“What if he is not very cooperative? I mean what if we are forced to kill him?”
“You shall get a second copy, free of cost.”
“Why the generosity?”
“It’s not generosity, but confidence in the compliant nature of our products.”
“Still, do you have another copy?” The man was surprised.
“The kind of money that these products demand ensures that we have at least two copies. In the past, there have been accidents, death of clones who tried to escape, suicides etc. We don’t take any chances.”
“What of those copies whom you think are important but they turn out to be unimportant. Like a promising politician whose career ends because of a scandal or maybe even natural death or death by accident?”
“We dispose that clone.”
“You are very clinical and ruthless in your approach. Even by our standards.”
“Depends on how you view a clone. To us, a clone is a product that exists because of our own research and effort. We have complete rights over it, just like other companies that manufacture ‘dead products’ like television, transistors etc.”
“What is the cost of this product of yours?” The sarcasm in the buyer’s voice was unmistakable.
“Two billion dollars.”
“How much in advance?”
“When do we get the delivery?”
“Within a month.”
“You will get the first instalment by tomorrow.”
“We shall isolate this clone for you then.”
“This deal should be strictly confidential.”
“Every country would hound and eliminate us if we were not discreet.”
The meeting was over.
Again, a security officer threw a black mask over the face of the buyer as he prepared to escort him out of the office of Pan-Biotech.
“You don’t trust me.”
“Ours is a completely illegitimate operation. We cannot afford to have the word trust in our dictionary.”
******** (Undisclosed Country)
The passport officer scrutinized the man with a huge crop of hair and large, thick spectacles. Something about the man sounded phoney. However, the passport was in order.
“Mr. Radhey Shyam Gupta?” Asked the officer.
“That’s my name.”
“Come here to see the country?”
“To visit my cousin also.”
The officer smiled. “It’s a good season to be here Mr. Gupta. Have a nice holiday.” He stamped the passport, satisfied with Mr. Gupta’s replies.
Mr. Gupta walked out of the airport. A car was waiting for him.
“Your delay at the passport counter made us nervous,” said the man who had been waiting for him.
“Shall I take off the disguise? It is extremely uncomfortable,” said the clone of the P.M. of India who had passed off as Mr. Gupta.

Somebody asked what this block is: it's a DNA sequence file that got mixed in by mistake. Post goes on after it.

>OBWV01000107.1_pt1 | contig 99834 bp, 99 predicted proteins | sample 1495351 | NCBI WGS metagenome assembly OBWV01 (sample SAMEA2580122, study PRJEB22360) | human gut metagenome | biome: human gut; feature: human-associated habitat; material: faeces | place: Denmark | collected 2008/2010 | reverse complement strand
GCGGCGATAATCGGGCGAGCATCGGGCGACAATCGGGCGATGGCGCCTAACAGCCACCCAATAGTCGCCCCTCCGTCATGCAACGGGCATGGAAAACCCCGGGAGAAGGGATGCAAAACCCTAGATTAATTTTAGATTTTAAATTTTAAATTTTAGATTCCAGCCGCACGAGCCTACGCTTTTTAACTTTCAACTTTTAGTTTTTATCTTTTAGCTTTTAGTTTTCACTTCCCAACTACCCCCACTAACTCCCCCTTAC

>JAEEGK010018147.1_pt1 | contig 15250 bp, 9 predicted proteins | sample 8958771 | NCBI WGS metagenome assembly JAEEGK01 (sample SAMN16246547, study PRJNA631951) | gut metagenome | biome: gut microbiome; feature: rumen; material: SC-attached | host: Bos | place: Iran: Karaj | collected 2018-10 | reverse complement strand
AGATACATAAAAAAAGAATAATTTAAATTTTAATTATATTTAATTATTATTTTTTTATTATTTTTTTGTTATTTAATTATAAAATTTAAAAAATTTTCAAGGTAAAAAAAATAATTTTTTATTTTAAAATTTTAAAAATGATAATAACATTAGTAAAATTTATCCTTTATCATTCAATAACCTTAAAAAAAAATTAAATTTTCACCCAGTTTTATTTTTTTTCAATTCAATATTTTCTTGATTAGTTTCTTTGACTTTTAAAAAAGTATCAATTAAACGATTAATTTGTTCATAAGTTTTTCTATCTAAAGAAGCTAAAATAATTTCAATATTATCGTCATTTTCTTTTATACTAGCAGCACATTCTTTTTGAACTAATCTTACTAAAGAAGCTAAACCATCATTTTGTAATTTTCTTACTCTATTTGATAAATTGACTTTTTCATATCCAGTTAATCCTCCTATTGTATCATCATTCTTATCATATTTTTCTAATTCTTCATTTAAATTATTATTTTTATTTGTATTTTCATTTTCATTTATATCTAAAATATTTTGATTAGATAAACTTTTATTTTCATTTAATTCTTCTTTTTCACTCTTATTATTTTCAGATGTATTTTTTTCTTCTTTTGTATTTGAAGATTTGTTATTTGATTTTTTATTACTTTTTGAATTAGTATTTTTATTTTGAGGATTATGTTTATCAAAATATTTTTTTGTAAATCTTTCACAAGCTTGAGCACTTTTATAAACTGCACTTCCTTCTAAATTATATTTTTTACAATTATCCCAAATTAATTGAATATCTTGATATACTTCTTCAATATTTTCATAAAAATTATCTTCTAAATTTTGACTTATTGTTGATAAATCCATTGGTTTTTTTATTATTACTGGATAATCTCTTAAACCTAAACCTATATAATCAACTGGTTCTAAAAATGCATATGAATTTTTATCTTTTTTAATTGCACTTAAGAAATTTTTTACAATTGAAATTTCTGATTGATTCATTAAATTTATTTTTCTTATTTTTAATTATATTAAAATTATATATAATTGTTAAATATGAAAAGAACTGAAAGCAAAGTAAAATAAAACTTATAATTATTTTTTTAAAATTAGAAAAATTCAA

“No. It is still too risky. You will wait till we reach headquarters.”
The clone sighed and resigned himself to some more discomfort.
in the black suit
National Highway No. 4, India
The P.M. was on his way to meet the victims of a steel plant, which had caught fire, escorted by his security. Two hundred people had died and another 500 injured in the devastating industrial fire.
At a remote spot, the road beneath the cars exploded, killing the Prime Minister and all his security instantaneously.
Quickly, three people rushed the clone of the P.M. from their car which they had hidden from view. They had deliberately injured and made the clone to bleed from several places to make him look like a credible survivor. They removed the body of the dead Prime Minister and left the clone along with the wreckage.
Quickly, the three men drove away into the night.
Near the suburb, one of the men got down and dialled a number from a telephone booth to a news agency. This man who posed himself as a member of a Pakistani-based terrorist outfit suspected to enjoy the support of Pakistan’s ISI, claimed responsibility for the attack on the PM’s life.
“We shall not rest until Kashmir becomes the rightful part of Pakistan. We promise many more violent incidents,” shouted the man into the receiver, before he slammed it down. He gave a signal of thumbs up to his colleagues and flashed a smile.
All India Institute Of Medical Sciences (A.I.I.M.S.), New Delhi
“The PM is out of danger. He is going to survive,” The Chief Medical Officer of AIIMS told the reporters. “Still, we would like to keep him under observation to rule out any internal injuries.”
The whole nation was glad that the P.M. was alive. It was a miracle. Only he had survived while everybody else had died.
The Prime Minister’s Office, India
It was an emergency, all party meeting convened by the PM. The violence in Kashmir had stepped up to alarming levels. As always, the same group claimed responsibility for the terrorist acts emphasising that the violence would continue until Kashmir became a part of Pakistan.
“For a long time we have offered the option of peace to our neighbour. Yet they have perceived our peace initiatives as a sign of weakness.” The P.M. addressed the meeting. “These terrorists, aided by Pakistan, have become so bold that they tried to destabilize this country through my assassination. This has to end or our neighbour will become bolder and bolder with each incident. In the past, I was the one who had ruled out the idea of a limited war. Today I am asking all of you to consider it as unavoidable. We have to give them a response that will show them we wont accept their hostile attitude, indefinitely.”
The P.M. persuaded everyone through his forceful arguments that Pakistan had crossed all limits and the time had come to tackle the situation with a limited war, meant to flush out terrorists across the borders. Except for a few voices of protest, everyone endorsed the PM’s idea.
Line Of Control, India-Pakistan Border
The first of the Indian warplanes crossed the line of control and bombarded the terrorist outfits in Pakistan.
Pakistan retaliated by launching a full-scale war with India.
Again the country’s most prestigious newspaper office received an anonymous call. The caller said that Pakistan, under the fear of losing the war was seriously considering the use of a nuclear first strike option.